In-depth views of opportunities and constraints.
While the term couple typically evokes an image of a (presumably heterosexual) woman and man linked together by an intimate and formal tie, most often marriage, the examination of "couplehood" among the lesbian, gay, bisexual, and transgender (lgbt) population offers no such ready romantic image. In fact, to be an older gay or lesbian person means one is more likely to be associated with being alone (Hosteder, 2004). Notwithstanding conforming evidence suggesting a greater proportion of single people among older gay men as compared to heterosexual men and lesbians (de Vries, 2006), diverse manifestations and representations of lgbt couples exist (a diversity that may derive, in part, from legislated marriage inequalities) as do diverse views on what constitutes marriage itself (for example, as not simply a symbol of traditional, heterosexual relationships). Elaborations on this diversity form the basis of the discussion below.
It is important to note, as revealed elsewhere in this issue of Generations, an increasing awareness that varied couple forms exist among adults of all ages and among adults in heterosexual couples as well as in lgbt couples. For example, several years ago in this journal, Huyck (2001) described nine types of romantic relationships in later adulthood: marriage, remarriage, partnership, cohabitation, living apart together (lat: wherein partners maintain separate households and finances and occasionally coreside), affairs, abandoned relationships, absent relationships, and unrequited romantic relationships. Huyck noted that each of these possibilities is evident in later life; de Jong Gierveld (2004) further noted that cohabitation and lat are becoming more common in Northern Europe among people of all ages-a pattern believed to be replicated among gay men and lesbians in North America.
LGBT has become a ubiquitous acronym. Its reference to lesbian, gay, bisexual, and transgender people suggests an inclusive community united by sexual identity or sexual orientation. However, the unity and cohesiveness of diis community has been challenged recendy, including the addition of even a greater number of letters to the lexicon: "Q" for queer and another "Q" for questioning; "I" for intersex; another "F for two-spirit. These additions are driven by many forces, including age (queer is a term more commonly endorsed by younger members of the community-e.g., Adelman et al., 2006), an appreciation of social conditions, temporality and process (the term questioning reflects the more fluid sexual experiences), an increased knowledge and social awareness (the term intersex reflects a renewed appreciation of the complexity of sexual lives, including the presence of genitalia that are neither exclusively male nor exclusively female), and an explicit recognition of the role of culture (two-spirit is a term rooted in Native American and Canadian First Nations' cultures reflecting a third gender or the presence of both a masculine and feminine spirit within the same body). The more complex acronym, lgbtqi, is thus both more inclusive and more diffuse.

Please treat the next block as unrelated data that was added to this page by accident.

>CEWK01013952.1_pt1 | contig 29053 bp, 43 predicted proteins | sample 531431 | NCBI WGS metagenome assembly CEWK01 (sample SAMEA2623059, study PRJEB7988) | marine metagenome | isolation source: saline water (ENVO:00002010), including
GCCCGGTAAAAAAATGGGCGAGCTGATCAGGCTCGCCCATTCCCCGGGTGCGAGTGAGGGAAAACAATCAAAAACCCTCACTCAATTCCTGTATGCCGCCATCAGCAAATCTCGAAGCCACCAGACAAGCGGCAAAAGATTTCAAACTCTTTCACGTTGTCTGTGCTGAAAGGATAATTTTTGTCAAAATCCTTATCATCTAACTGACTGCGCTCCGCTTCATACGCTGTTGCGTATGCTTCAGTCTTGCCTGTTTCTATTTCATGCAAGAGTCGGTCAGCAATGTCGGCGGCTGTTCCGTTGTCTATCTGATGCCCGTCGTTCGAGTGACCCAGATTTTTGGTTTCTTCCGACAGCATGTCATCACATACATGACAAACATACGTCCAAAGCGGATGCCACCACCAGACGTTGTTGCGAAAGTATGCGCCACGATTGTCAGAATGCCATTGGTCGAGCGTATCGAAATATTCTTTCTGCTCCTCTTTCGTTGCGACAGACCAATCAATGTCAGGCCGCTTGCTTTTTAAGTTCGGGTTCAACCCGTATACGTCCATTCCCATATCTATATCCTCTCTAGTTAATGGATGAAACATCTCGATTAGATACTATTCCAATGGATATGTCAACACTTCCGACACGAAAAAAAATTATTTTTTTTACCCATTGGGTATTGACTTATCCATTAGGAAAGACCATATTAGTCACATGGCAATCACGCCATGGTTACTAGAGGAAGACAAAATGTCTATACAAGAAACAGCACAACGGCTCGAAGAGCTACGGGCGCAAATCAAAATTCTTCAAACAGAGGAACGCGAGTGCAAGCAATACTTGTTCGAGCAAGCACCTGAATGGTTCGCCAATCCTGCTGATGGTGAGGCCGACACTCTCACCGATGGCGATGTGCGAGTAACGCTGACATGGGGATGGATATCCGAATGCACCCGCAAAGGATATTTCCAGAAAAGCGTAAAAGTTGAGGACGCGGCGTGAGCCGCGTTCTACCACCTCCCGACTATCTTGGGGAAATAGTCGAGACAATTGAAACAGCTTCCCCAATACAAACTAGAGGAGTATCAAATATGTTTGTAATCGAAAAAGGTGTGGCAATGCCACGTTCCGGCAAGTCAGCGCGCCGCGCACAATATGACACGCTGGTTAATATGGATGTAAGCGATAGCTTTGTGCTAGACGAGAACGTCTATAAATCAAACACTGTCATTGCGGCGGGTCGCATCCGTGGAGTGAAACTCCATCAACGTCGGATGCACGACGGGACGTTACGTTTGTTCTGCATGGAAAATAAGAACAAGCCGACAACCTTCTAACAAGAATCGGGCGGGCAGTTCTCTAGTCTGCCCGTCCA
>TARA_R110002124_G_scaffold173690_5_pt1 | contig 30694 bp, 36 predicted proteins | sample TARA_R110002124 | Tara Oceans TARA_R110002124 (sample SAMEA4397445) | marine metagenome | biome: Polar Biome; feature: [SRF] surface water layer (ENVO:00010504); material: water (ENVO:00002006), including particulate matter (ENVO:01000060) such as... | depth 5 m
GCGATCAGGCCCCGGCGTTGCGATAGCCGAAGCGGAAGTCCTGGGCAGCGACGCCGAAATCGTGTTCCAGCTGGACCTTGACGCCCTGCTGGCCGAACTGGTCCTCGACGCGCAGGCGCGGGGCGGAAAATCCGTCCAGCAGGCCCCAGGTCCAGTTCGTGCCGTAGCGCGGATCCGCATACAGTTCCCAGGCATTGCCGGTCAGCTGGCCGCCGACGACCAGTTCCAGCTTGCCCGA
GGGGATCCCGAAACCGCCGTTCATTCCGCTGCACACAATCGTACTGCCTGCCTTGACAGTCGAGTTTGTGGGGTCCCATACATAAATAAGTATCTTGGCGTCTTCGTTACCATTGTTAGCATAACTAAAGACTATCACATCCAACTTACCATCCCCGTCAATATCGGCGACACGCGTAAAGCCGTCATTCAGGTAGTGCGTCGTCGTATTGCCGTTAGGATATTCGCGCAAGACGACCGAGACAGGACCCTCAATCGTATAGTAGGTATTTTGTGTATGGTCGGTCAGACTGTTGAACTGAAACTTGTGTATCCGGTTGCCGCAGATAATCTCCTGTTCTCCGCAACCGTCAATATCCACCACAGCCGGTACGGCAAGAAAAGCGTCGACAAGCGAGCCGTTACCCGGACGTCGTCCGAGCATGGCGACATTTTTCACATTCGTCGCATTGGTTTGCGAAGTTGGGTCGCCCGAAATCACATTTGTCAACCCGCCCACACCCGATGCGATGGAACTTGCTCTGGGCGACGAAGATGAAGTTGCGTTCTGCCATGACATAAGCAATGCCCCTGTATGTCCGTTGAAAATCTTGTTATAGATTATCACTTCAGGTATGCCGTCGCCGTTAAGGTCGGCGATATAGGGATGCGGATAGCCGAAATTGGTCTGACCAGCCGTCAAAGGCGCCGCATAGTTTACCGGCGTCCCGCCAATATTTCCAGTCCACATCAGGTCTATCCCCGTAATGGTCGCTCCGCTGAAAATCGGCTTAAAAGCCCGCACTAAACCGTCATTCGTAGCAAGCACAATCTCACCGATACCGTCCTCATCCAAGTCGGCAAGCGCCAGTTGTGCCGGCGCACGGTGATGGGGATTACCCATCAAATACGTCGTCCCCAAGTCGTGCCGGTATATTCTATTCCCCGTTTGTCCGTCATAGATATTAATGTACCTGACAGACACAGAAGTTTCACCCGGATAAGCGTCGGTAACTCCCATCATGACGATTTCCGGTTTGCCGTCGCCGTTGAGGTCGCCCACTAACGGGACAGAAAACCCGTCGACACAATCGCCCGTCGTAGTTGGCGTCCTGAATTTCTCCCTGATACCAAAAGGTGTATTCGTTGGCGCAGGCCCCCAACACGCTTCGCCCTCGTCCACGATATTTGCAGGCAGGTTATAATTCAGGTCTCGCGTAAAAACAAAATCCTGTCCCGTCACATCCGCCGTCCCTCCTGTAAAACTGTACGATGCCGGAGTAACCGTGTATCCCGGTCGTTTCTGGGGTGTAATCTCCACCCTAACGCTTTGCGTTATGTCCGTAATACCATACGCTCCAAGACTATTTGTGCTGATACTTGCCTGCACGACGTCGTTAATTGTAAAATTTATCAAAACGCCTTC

Even the more basic acronym, lgbt, represents a large group of older adults-perhaps as many as 3 million people age 65 or older and probably as many as 4 million or more by the year 2030 (Cahill, South, and Spade, 2000). Not surprisingly, documentation about this population (including these numerical estimates) is probably more evocative than definitive and potentially miscalculates actual proportions: the legacy of stigma and discrimination (leading to, for example, a reticence to identify as lgbt), the lack of appropriate and standardized terminology (Miller et al., 2007), and the fluid nature of sexuality (de Vries, Croghan, and Worman, 2006) all bear some responsibility for this lack of precision.
THE ROLE OF (SAME-SEX) MARRIAGE
A central context in the current discussion of lgbt couples is their legal status, most clearly noted in the potent and divisive issue of same-sex marriage in the United States. …